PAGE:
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Caterpillar takes command with Cat Command suite

March 8, 2021  - By
Caterpillar’s Cat Command system enables operators, including disabled veterans, to control machines in dangerous environments from the safety of a remote command center. (Photo: Caterpillar)

Caterpillar’s Cat Command system enables operators, including disabled veterans, to control machines in dangerous environments from the safety of a remote command center. (Photo: Caterpillar)

Caterpillar, the world’s largest manufacturer of construction equipment, has invested in the development of autonomous vehicles for more than 30 years and has the world’s largest autonomous fleet of haul trucks.

Its Cat Command suite of remote and semi-autonomous products for the construction industry helps increase safety, machine utilization and productivity for hauling, loading, excavating, drilling and dozing operations. They include onboard electronic and vision systems that allow machines to be controlled without anyone in the cab.

Options include

  • The line-of-sight Cat Command Console, which is supported by a shoulder harness
  • The Cat Command Station, which can be located onsite, for line-of-sight operation, or offsite
  • The semi-autonomous Cat Command for Compaction technology, which automates soil compaction to help deliver consistent results.

Over time, the company expects most of its machines to become compatible with its Cat Command technology.

Here are a few examples of how construction companies are using Caterpillar technology:

Cargo Barges. Associated Terminals, which transloads dry bulk and general cargo in the Port of South Louisiana, uses Cat Command to remotely control its small wheel loaders and excavators, keeping its personnel off the barges.

“It gives me a lot of peace of mind knowing that when we are doing our jobs, digging in these cargo holds in the vessels, my friend and co-worker is not operating the machine in the hold,” said Thomas Ramagos, a production manager for the company.

Fleet Management. Beverly Companies is a landscaping, snow removal and topsoil contractor in Chicago that owns equipment ranging from bulldozers to lawnmowers. The company uses my.cat.com and other Caterpillar fleet-management tools to track all its equipment in one place, help reduce machine downtime, manage repairs and maintenance, and order parts.

Civil Contracting. Saiia Construction Company, a civil contractor in Birmingham, Alabama, uses Cat Command to increase the safety of its employees, said Frank Montgomery, the company’s president. The material with which it deals is sometimes unpredictable, and rain events can change conditions significantly, explained Superintendent Clint Kennedy.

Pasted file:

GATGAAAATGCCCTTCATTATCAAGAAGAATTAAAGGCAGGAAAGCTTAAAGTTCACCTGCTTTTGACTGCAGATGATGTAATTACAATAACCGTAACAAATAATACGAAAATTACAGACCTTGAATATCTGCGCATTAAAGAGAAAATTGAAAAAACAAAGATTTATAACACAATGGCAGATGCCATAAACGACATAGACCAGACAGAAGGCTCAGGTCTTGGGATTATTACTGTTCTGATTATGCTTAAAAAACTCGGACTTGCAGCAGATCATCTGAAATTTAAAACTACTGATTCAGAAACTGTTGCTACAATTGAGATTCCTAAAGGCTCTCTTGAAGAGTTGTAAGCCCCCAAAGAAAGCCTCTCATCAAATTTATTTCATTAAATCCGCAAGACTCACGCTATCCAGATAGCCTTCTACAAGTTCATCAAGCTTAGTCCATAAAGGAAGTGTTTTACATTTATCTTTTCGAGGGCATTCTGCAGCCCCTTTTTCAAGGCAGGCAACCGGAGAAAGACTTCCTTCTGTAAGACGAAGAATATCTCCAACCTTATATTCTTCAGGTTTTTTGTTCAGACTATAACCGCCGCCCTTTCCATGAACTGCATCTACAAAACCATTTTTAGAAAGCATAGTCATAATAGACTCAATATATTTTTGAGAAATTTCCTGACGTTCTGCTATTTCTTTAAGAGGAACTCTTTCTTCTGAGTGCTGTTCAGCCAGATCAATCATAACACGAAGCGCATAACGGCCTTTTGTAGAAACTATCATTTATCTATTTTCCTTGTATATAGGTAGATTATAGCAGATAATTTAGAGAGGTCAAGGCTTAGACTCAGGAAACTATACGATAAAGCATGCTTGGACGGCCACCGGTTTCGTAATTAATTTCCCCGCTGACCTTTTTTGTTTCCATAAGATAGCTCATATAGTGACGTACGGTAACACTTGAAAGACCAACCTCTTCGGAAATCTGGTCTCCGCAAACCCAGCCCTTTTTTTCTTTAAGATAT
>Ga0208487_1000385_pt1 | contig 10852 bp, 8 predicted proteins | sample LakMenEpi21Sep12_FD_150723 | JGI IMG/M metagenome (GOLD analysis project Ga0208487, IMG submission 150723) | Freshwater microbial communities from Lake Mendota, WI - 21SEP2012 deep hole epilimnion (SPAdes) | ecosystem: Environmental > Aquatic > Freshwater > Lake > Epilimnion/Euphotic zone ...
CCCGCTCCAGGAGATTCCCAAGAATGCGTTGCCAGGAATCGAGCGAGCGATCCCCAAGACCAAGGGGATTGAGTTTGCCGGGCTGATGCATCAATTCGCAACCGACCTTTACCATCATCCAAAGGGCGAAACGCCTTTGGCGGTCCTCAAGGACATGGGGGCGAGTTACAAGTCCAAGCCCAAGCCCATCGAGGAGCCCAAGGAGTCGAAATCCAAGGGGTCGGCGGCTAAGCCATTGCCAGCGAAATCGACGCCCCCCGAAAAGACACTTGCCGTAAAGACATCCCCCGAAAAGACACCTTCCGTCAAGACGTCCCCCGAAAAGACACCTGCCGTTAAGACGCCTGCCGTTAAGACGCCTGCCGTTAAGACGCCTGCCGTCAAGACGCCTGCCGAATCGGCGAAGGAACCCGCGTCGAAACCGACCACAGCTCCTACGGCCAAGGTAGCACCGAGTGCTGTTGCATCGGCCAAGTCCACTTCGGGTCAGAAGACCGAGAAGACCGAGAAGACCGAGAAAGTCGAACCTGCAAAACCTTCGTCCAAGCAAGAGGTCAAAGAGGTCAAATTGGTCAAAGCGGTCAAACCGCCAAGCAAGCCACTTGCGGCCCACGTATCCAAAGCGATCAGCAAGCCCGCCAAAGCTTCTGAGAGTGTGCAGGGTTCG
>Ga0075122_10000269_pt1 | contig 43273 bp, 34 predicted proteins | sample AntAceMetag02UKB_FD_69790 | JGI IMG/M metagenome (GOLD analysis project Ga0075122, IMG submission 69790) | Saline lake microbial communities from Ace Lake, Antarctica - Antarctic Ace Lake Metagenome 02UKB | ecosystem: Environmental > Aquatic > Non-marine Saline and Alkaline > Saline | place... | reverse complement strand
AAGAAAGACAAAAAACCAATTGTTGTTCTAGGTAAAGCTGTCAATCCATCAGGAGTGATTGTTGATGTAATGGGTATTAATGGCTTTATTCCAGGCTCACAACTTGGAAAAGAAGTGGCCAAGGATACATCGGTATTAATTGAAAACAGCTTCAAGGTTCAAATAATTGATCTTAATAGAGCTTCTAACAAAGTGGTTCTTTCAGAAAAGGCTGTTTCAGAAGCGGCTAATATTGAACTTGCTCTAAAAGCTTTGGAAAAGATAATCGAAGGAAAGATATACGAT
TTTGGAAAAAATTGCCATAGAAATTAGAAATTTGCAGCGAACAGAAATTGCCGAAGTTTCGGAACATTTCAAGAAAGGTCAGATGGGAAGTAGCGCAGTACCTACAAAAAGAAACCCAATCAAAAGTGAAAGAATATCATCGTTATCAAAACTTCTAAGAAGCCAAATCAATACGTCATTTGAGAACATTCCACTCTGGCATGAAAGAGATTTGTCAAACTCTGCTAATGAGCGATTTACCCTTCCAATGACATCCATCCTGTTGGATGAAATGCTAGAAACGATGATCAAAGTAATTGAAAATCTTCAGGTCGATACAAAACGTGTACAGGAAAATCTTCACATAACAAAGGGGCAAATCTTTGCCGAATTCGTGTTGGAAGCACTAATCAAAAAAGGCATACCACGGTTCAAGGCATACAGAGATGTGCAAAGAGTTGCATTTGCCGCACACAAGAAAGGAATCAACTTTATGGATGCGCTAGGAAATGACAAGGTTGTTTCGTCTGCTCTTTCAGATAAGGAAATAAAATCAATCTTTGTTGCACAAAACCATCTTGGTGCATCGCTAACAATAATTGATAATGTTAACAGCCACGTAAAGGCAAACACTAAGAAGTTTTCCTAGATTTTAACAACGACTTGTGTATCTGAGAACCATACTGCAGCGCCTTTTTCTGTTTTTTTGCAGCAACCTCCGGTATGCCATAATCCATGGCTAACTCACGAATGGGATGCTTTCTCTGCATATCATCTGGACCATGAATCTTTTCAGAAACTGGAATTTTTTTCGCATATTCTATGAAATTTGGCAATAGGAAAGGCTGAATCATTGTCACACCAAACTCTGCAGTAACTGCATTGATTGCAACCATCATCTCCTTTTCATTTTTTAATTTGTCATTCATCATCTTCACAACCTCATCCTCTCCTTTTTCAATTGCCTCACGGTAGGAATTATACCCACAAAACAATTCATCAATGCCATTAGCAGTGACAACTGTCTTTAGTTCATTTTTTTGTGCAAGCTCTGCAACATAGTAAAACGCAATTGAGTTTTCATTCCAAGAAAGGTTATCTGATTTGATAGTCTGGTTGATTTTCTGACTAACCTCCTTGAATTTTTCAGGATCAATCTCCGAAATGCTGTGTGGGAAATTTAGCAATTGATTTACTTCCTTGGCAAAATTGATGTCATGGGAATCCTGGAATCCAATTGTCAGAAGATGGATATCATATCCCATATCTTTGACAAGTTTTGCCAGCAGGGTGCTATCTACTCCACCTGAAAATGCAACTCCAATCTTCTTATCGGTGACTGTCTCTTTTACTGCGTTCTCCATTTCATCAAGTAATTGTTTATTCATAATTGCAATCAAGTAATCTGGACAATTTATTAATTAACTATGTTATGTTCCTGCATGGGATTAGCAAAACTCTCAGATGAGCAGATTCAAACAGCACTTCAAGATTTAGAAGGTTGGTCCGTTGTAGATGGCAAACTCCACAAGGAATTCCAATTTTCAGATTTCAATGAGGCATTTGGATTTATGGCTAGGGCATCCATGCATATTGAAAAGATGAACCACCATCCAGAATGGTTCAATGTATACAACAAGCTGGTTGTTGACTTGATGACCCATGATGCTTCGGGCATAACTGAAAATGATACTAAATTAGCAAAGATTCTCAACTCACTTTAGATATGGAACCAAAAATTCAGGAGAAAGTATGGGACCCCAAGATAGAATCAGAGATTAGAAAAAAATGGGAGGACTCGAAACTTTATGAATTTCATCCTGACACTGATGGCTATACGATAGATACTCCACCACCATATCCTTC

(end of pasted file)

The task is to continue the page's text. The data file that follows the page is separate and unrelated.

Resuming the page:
A remotely controlled front loader operates inside a barge. (Photo: Caterpillar)

A remotely controlled front loader operates inside a barge. (Photo: Caterpillar)

Cat Command enables employees to work from an office trailer, rather than having to trudge through mud and muck to get to a piece of equipment. The controls in the seat are almost identical to the ones in the cab, Kennedy pointed out. Another employee can stand behind the chair and coach the operator.

High-quality cameras on site enable the operator to view the whole job site, while four on the machine enable the operator to distinguish brown dirt from red dirt and rocks from sand.

Caterpillar machines also collect massive amounts of data and transmit them over the air to the company, where they are analyzed and used in business applications.

Customers can access these data via my.cat.com and a mobile app to better understand and manage their vehicle fleets and operations, reduce fuel consumption, and improve productivity and safety. They can also access equipment locations, engine hours, parts and service records, and inspection reports.

According to Caterpillar, it had one million connected assets at the end of 2019, almost twice as many as three years earlier, and almost all its new construction machines are equipped with these connectivity systems. The Cat Productivity web-based suite of solutions works with Caterpillar machines of any age and brand. Of course, newer machines will provide richer data and more accurate results.

About the Author:


Matteo Luccio possesses 20 years of experience as a writer and editor for GNSS and geospatial technology magazines. He began his career in the industry in 2000, serving as managing editor of GPS World and Galileo’s World, then as editor of Earth Observation Magazine and GIS Monitor. His technical articles have been published in more than 20 professional magazines, including Professional Surveyor Magazine, Apogeo Spatial and xyHt. Luccio holds a master’s degree in political science from MIT. He can be reached at mluccio@gpsworld.com or 541-543-0525.

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